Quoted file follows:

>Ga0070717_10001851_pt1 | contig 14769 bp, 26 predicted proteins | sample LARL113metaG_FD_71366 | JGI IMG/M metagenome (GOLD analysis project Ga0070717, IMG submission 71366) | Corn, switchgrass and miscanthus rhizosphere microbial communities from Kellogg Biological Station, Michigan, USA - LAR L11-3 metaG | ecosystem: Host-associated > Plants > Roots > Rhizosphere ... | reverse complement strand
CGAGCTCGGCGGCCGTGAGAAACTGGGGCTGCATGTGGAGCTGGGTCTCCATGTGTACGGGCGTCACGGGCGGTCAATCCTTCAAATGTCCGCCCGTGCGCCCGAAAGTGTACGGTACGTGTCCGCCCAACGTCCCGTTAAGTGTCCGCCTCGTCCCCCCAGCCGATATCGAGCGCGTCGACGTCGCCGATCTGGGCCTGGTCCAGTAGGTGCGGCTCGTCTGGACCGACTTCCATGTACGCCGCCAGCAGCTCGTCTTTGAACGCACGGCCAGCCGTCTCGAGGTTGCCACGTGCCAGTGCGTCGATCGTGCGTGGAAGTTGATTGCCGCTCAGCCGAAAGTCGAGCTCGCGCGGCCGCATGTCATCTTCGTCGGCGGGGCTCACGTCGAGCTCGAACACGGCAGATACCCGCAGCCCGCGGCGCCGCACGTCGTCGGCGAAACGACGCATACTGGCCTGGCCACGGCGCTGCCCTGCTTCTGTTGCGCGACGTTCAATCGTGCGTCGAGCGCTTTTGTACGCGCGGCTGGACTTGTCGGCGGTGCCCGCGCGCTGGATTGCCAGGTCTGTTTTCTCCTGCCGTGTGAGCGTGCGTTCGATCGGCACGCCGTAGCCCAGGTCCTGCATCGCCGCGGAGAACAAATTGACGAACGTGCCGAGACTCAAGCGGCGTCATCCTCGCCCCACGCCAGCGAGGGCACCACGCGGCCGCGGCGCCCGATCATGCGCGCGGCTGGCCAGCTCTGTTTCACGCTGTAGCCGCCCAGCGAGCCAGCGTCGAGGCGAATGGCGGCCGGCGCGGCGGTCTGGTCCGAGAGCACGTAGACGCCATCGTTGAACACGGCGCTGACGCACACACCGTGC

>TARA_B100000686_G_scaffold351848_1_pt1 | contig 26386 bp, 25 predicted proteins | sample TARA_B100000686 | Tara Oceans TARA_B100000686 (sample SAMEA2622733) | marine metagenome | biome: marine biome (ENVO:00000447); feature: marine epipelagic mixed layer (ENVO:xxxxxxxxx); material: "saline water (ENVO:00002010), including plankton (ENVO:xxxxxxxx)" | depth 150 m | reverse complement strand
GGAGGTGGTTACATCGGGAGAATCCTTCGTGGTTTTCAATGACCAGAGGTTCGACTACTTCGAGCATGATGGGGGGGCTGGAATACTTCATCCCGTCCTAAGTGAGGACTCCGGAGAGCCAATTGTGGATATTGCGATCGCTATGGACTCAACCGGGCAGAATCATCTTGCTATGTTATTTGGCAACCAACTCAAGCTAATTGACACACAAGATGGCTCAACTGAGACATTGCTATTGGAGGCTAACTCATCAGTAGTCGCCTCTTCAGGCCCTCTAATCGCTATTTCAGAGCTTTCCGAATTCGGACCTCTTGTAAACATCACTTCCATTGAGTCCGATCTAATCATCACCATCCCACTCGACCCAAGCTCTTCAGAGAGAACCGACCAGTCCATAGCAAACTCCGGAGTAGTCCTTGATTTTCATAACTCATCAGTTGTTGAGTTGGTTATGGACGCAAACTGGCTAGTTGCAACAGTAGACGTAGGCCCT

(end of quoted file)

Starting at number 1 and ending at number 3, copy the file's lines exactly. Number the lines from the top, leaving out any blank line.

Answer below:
>Ga0070717_10001851_pt1 | contig 14769 bp, 26 predicted proteins | sample LARL113metaG_FD_71366 | JGI IMG/M metagenome (GOLD analysis project Ga0070717, IMG submission 71366) | Corn, switchgrass and miscanthus rhizosphere microbial communities from Kellogg Biological Station, Michigan, USA - LAR L11-3 metaG | ecosystem: Host-associated > Plants > Roots > Rhizosphere ... | reverse complement strand
CGAGCTCGGCGGCCGTGAGAAACTGGGGCTGCATGTGGAGCTGGGTCTCCATGTGTACGGGCGTCACGGGCGGTCAATCCTTCAAATGTCCGCCCGTGCGCCCGAAAGTGTACGGTACGTGTCCGCCCAACGTCCCGTTAAGTGTCCGCCTCGTCCCCCCAGCCGATATCGAGCGCGTCGACGTCGCCGATCTGGGCCTGGTCCAGTAGGTGCGGCTCGTCTGGACCGACTTCCATGTACGCCGCCAGCAGCTCGTCTTTGAACGCACGGCCAGCCGTCTCGAGGTTGCCACGTGCCAGTGCGTCGATCGTGCGTGGAAGTTGATTGCCGCTCAGCCGAAAGTCGAGCTCGCGCGGCCGCATGTCATCTTCGTCGGCGGGGCTCACGTCGAGCTCGAACACGGCAGATACCCGCAGCCCGCGGCGCCGCACGTCGTCGGCGAAACGACGCATACTGGCCTGGCCACGGCGCTGCCCTGCTTCTGTTGCGCGACGTTCAATCGTGCGTCGAGCGCTTTTGTACGCGCGGCTGGACTTGTCGGCGGTGCCCGCGCGCTGGATTGCCAGGTCTGTTTTCTCCTGCCGTGTGAGCGTGCGTTCGATCGGCACGCCGTAGCCCAGGTCCTGCATCGCCGCGGAGAACAAATTGACGAACGTGCCGAGACTCAAGCGGCGTCATCCTCGCCCCACGCCAGCGAGGGCACCACGCGGCCGCGGCGCCCGATCATGCGCGCGGCTGGCCAGCTCTGTTTCACGCTGTAGCCGCCCAGCGAGCCAGCGTCGAGGCGAATGGCGGCCGGCGCGGCGGTCTGGTCCGAGAGCACGTAGACGCCATCGTTGAACACGGCGCTGACGCACACACCGTGC

>TARA_B100000686_G_scaffold351848_1_pt1 | contig 26386 bp, 25 predicted proteins | sample TARA_B100000686 | Tara Oceans TARA_B100000686 (sample SAMEA2622733) | marine metagenome | biome: marine biome (ENVO:00000447); feature: marine epipelagic mixed layer (ENVO:xxxxxxxxx); material: "saline water (ENVO:00002010), including plankton (ENVO:xxxxxxxx)" | depth 150 m | reverse complement strand